While Lionel Hampton is the namesake of the University of Idaho’s annual jazz festival, there’s another man behind its legacy.
Lynn “Doc” Skinner organized the festival for 31 years. He befriended Hampton and helped convince the vibraphone legend to lend his name and image to the event which, during its height in the ’80s and ’90s, attracted some of the greatest names in the genre to the remote campus.
In the new memoir “Hamp & Doc: Lynn ‘Doc’ Skinner and the Lionel Hampton Jazz Festival,” Skinner reminisces about his life and their relationship. He was brought up in southern Idaho and hired as a music professor at UI in 1971. Hampton first played at the festival in 1984. Together, they brought luminaries like Ella Fitzgerald, Sarah Vaughan and Dizzy Gillespie to the festival, making it world-famous, but the focus wasn’t on the stars, it was on their interactions with students.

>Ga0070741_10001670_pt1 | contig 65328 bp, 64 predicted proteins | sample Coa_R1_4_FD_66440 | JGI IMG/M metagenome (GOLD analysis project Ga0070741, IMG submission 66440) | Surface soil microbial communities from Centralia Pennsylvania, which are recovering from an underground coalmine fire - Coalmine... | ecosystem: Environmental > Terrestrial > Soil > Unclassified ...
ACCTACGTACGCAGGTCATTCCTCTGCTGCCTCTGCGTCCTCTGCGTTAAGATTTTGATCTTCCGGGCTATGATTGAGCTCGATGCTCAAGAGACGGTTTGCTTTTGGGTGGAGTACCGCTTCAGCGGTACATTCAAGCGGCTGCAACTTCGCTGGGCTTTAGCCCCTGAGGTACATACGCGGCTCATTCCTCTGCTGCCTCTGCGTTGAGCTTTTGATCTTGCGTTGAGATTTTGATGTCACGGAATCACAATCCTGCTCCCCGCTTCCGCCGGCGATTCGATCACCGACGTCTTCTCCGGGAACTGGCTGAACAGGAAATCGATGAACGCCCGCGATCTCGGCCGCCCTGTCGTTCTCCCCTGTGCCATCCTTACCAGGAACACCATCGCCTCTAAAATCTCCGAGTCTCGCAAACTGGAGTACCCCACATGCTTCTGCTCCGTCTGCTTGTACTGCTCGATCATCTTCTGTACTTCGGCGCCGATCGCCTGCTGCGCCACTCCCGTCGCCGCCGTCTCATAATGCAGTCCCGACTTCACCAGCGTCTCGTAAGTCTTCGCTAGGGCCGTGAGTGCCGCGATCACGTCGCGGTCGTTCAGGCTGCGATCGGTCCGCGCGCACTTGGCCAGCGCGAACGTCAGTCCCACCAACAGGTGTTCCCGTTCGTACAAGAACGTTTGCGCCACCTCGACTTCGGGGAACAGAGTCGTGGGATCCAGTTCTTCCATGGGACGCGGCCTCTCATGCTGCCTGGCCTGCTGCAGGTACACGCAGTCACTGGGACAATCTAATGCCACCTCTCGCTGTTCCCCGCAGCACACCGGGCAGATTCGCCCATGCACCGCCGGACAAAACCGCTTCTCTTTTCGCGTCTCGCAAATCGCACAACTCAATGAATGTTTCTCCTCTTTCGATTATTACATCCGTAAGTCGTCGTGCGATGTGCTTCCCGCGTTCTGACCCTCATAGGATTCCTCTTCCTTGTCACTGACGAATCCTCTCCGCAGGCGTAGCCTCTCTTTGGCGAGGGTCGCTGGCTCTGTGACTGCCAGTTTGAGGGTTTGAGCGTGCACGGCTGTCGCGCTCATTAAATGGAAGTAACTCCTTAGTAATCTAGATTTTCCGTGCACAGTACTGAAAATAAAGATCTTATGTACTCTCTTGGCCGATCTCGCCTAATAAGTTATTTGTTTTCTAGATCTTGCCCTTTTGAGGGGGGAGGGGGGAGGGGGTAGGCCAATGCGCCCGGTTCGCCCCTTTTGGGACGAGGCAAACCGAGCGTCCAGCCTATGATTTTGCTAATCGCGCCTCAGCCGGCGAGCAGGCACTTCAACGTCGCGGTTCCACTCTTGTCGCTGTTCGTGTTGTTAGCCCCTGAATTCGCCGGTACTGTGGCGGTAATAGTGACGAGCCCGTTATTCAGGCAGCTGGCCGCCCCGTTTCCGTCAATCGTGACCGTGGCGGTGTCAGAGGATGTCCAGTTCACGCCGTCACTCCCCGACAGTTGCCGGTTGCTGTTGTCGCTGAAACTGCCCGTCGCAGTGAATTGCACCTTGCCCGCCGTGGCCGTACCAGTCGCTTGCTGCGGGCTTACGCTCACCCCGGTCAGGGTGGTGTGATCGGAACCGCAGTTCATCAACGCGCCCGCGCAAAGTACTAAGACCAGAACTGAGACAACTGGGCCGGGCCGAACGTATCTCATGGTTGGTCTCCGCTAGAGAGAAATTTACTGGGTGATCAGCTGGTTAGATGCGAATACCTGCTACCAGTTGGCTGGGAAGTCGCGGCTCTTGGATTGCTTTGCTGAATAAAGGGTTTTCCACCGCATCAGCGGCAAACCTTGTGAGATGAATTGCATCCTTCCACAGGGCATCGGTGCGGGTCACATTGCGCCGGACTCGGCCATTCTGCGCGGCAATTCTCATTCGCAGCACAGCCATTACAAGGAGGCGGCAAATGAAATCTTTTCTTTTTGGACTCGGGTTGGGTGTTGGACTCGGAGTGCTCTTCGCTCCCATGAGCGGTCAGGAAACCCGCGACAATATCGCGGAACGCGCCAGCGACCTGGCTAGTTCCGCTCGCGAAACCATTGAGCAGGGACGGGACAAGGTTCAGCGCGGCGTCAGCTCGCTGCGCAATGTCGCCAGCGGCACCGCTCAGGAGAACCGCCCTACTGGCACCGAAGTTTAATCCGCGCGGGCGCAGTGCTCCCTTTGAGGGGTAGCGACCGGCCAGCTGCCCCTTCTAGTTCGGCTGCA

Skinner retired in 2007 and lives in Moscow. The book includes behind-the-scenes stories and photos from his personal collection. It was co-written with Alan Solan, a former arts and entertainment editor for the Moscow-Pullman Daily News who now lives in Portland.
— Jennifer K. Bauer